Assange granted permission to appeal US extradition

WikiLeaks founder Julian Assange was on Monday given permission to appeal a decision to extradite him to the United States where he could face a lifetime in prison.

LONDON (AFP) — WikiLeaks founder Julian Assange was granted leave on Monday to appeal the decision to extradite him to the United States, where he faces life imprisonment.

Washington is eager to bring the 50-year-old Australian to justice in connection with the release of 500,000 secret military files from the US-led wars in Iraq and Afghanistan.

The High Court in London in December overturned a lower court’s decision not to send him to the United States because he was at risk of suicide.

But Assange’s lawyers challenged the decision, arguing that the highest court in the land should decide “legal questions of general public interest”.

“The defendant’s motion for a determination of law is granted,” Judges Ian Burnett and Timothy Holroyde said in a written judgment.

The judges said that while they did not grant him the right to appeal to the Supreme Court, Assange had the right to do so himself.

Now the Supreme Court must decide whether or not to accept the case.


Assange’s fiancée and mother of his two young children, Stella Moris, walked out of court smiling and visibly relieved.

“What happened in court today is exactly what we wanted,” she said.

“The current situation is that the Supreme Court must decide whether or not to hear the appeal. But don’t get me wrong, we won in court today.

“If there was justice, the crimes that Julian uncovered – war crimes, the killing of innocent civilians – would go unchallenged.

“Our fight continues. We will fight until Julian is free.”

Crowds gathered outside the Royal Courts of Justice in central London to applaud the decision.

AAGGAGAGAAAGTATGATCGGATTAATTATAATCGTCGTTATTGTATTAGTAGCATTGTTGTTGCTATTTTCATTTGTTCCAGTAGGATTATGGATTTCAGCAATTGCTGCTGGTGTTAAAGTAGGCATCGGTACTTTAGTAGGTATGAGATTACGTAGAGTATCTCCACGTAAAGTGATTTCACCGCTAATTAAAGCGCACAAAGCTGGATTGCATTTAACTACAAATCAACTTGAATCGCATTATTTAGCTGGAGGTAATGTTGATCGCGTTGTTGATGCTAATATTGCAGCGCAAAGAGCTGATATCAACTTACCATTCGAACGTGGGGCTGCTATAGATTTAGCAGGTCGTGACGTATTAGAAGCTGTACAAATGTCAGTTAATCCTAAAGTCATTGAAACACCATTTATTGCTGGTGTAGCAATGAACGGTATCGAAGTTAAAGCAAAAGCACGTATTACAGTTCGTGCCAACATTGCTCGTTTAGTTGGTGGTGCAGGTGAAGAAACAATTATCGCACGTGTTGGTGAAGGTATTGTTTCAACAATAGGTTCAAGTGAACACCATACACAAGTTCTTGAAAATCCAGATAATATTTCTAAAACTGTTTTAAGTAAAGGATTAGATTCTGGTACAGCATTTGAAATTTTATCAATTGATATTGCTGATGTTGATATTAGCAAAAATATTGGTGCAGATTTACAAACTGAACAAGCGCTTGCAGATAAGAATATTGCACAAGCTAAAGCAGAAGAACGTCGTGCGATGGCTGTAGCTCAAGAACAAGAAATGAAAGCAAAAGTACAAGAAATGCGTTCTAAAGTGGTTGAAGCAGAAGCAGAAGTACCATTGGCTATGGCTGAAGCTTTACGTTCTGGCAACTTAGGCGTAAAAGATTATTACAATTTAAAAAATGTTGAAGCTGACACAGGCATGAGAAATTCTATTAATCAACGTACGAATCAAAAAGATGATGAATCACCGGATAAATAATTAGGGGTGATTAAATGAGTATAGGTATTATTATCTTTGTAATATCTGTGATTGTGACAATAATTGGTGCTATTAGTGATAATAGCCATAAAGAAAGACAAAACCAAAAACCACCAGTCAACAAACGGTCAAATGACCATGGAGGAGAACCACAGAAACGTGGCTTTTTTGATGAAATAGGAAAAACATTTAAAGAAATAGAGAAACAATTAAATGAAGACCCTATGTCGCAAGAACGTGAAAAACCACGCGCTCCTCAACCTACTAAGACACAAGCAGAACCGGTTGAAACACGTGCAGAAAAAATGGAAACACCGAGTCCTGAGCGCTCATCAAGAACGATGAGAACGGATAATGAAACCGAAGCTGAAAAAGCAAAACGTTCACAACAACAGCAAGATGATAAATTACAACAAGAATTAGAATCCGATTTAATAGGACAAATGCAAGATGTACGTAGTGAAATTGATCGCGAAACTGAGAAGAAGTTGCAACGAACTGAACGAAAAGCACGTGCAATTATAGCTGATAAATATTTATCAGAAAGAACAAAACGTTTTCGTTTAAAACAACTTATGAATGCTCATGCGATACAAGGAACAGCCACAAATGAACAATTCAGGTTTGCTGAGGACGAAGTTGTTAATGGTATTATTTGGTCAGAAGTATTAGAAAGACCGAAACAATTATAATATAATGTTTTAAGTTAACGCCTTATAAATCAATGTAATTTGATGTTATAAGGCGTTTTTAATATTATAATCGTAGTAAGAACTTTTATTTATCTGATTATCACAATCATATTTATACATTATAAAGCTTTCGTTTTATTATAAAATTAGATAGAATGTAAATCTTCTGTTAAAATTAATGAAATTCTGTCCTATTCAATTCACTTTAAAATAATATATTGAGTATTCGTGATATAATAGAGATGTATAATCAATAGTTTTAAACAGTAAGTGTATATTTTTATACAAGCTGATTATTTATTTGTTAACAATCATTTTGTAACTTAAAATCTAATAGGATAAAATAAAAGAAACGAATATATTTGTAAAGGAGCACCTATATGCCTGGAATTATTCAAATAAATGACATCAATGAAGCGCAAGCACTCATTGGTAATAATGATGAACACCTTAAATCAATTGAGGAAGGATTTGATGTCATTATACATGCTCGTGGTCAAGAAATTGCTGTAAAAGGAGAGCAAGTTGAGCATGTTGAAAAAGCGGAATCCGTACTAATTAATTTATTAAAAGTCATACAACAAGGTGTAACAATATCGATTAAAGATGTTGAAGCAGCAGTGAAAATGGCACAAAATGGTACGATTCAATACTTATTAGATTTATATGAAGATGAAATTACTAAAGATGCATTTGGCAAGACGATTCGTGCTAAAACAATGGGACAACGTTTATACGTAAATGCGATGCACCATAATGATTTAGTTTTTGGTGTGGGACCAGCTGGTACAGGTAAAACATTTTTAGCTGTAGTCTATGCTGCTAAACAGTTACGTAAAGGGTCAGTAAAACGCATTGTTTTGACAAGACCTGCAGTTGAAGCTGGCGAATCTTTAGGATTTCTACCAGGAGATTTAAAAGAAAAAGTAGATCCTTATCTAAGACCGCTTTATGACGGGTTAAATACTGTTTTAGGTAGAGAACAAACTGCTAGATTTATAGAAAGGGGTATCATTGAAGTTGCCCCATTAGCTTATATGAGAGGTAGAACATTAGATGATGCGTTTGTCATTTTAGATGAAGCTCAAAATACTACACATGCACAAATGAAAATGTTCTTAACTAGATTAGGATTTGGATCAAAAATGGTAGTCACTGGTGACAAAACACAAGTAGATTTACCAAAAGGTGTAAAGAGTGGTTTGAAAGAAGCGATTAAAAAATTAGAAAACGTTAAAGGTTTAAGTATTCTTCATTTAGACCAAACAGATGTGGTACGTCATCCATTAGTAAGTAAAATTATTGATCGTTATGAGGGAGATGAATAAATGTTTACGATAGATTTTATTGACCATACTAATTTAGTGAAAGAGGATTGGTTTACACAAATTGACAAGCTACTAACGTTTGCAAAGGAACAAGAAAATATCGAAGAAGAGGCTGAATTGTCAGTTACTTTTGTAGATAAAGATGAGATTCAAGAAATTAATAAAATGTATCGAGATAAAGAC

“I am incredibly relieved,” said Sue Barnett, 61, of Nottingham, central England, holding up a placard which read: “10 years is enough. Free Assange now.

“We all feared the worst.

Assange could be imprisoned for up to 175 years in the United States, although the exact sentence is difficult to estimate.

WikiLeaks editor Kristinn Hrafnsson welcomed Monday’s verdict as a “partial victory” and called the US charges against Assange a “blatant terrorist attack on press freedom around the world”.


At a two-day hearing in October, US lawyers argued that a lower court judge failed to give enough weight to other expert testimony about Assange’s mental state.

They also pointed to diplomatic assurances given since the January decision that Assange would not be criminalized and adequately cared for in a supermax federal prison.

Two judges endorsed that appeal and accepted the new assurances, noting that they were not uncommon in such cases and that they were “solemn undertakings offered by one government to another”.

They ordered the case sent to Westminster Magistrates’ Court with instructions to send it to Home Secretary Priti Patel for the final say.

Assange has been held in London’s maximum-security Belmarsh prison since 2019 because he is considered a flight risk after he waived bail in 2012 over allegations he sexually assaulted two women in Sweden.

He spent seven years in the Ecuadorian embassy in London to avoid being deported to Sweden to face charges that were later dropped.

A coalition of anti-war groups and thousands of peace activists signed a statement on Friday calling for his immediate release.

Moris said he spent more time at Belmarsh than many prisoners convicted of violent crimes.

Nathan Fuller, director of the Courage Foundation, said: “As the Biden administration confronts American opponents about its press freedom shortcomings, it should come to grips with its own hypocrisy.

“Imprisoning Julian Assange for revealing the truth about America’s wars is an insult to all who fight for peace and human rights.”

RosGwen24 News
RosGwen24 News
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